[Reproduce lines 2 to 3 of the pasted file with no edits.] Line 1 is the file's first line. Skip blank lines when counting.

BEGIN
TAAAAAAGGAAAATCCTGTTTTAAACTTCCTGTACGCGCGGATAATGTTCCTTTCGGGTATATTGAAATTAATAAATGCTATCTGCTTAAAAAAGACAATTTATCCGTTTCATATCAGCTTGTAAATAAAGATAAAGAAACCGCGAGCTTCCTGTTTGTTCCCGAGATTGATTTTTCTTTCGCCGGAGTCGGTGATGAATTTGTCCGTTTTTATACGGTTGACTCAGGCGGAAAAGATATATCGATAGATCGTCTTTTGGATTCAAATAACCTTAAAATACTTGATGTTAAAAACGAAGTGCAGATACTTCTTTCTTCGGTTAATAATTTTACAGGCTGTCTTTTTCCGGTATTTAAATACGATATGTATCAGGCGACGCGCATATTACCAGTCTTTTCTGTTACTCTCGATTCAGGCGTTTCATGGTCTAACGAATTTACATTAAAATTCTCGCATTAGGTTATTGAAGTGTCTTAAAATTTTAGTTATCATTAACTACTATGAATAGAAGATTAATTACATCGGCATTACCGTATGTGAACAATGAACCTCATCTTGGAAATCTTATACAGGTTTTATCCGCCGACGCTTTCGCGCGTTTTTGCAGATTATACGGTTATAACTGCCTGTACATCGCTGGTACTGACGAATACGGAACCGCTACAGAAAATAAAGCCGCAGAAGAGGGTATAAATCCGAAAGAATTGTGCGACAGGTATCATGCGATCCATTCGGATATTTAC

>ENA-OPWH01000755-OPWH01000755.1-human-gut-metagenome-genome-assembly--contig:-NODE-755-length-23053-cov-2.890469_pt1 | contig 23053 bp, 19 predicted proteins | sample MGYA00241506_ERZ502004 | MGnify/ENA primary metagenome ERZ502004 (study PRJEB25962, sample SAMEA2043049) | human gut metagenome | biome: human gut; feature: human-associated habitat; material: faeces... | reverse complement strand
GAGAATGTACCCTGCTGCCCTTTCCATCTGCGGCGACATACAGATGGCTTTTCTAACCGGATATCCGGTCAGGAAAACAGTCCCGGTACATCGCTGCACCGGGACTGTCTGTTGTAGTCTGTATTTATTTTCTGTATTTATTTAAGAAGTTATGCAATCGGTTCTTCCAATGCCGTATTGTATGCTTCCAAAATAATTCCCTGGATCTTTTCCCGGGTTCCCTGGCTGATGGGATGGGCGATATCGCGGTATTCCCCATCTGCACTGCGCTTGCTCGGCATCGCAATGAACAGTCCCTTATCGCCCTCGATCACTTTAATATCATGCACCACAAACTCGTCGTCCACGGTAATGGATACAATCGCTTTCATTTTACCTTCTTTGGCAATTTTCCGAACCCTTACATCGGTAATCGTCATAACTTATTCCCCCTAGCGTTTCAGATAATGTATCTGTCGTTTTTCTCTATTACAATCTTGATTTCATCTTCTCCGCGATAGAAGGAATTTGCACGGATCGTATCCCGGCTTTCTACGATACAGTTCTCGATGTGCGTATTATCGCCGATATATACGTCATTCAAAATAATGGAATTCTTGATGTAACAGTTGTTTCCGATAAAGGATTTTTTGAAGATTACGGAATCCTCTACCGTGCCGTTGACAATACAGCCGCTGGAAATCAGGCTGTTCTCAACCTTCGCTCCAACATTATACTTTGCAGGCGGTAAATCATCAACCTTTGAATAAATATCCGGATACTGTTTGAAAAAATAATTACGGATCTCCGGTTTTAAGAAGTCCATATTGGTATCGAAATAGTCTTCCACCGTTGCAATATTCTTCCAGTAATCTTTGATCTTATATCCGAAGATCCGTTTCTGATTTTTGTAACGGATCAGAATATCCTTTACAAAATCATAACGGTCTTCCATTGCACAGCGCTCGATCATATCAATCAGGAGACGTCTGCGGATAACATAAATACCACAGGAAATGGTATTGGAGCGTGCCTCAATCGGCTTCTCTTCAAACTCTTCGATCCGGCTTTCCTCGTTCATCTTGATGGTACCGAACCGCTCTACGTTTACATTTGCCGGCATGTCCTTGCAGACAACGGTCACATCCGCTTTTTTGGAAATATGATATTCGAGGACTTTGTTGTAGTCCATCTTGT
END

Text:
>ENA-OPWH01000755-OPWH01000755.1-human-gut-metagenome-genome-assembly--contig:-NODE-755-length-23053-cov-2.890469_pt1 | contig 23053 bp, 19 predicted proteins | sample MGYA00241506_ERZ502004 | MGnify/ENA primary metagenome ERZ502004 (study PRJEB25962, sample SAMEA2043049) | human gut metagenome | biome: human gut; feature: human-associated habitat; material: faeces... | reverse complement strand
GAGAATGTACCCTGCTGCCCTTTCCATCTGCGGCGACATACAGATGGCTTTTCTAACCGGATATCCGGTCAGGAAAACAGTCCCGGTACATCGCTGCACCGGGACTGTCTGTTGTAGTCTGTATTTATTTTCTGTATTTATTTAAGAAGTTATGCAATCGGTTCTTCCAATGCCGTATTGTATGCTTCCAAAATAATTCCCTGGATCTTTTCCCGGGTTCCCTGGCTGATGGGATGGGCGATATCGCGGTATTCCCCATCTGCACTGCGCTTGCTCGGCATCGCAATGAACAGTCCCTTATCGCCCTCGATCACTTTAATATCATGCACCACAAACTCGTCGTCCACGGTAATGGATACAATCGCTTTCATTTTACCTTCTTTGGCAATTTTCCGAACCCTTACATCGGTAATCGTCATAACTTATTCCCCCTAGCGTTTCAGATAATGTATCTGTCGTTTTTCTCTATTACAATCTTGATTTCATCTTCTCCGCGATAGAAGGAATTTGCACGGATCGTATCCCGGCTTTCTACGATACAGTTCTCGATGTGCGTATTATCGCCGATATATACGTCATTCAAAATAATGGAATTCTTGATGTAACAGTTGTTTCCGATAAAGGATTTTTTGAAGATTACGGAATCCTCTACCGTGCCGTTGACAATACAGCCGCTGGAAATCAGGCTGTTCTCAACCTTCGCTCCAACATTATACTTTGCAGGCGGTAAATCATCAACCTTTGAATAAATATCCGGATACTGTTTGAAAAAATAATTACGGATCTCCGGTTTTAAGAAGTCCATATTGGTATCGAAATAGTCTTCCACCGTTGCAATATTCTTCCAGTAATCTTTGATCTTATATCCGAAGATCCGTTTCTGATTTTTGTAACGGATCAGAATATCCTTTACAAAATCATAACGGTCTTCCATTGCACAGCGCTCGATCATATCAATCAGGAGACGTCTGCGGATAACATAAATACCACAGGAAATGGTATTGGAGCGTGCCTCAATCGGCTTCTCTTCAAACTCTTCGATCCGGCTTTCCTCGTTCATCTTGATGGTACCGAACCGCTCTACGTTTACATTTGCCGGCATGTCCTTGCAGACAACGGTCACATCCGCTTTTTTGGAAATATGATATTCGAGGACTTTGTTGTAGTCCATCTTGT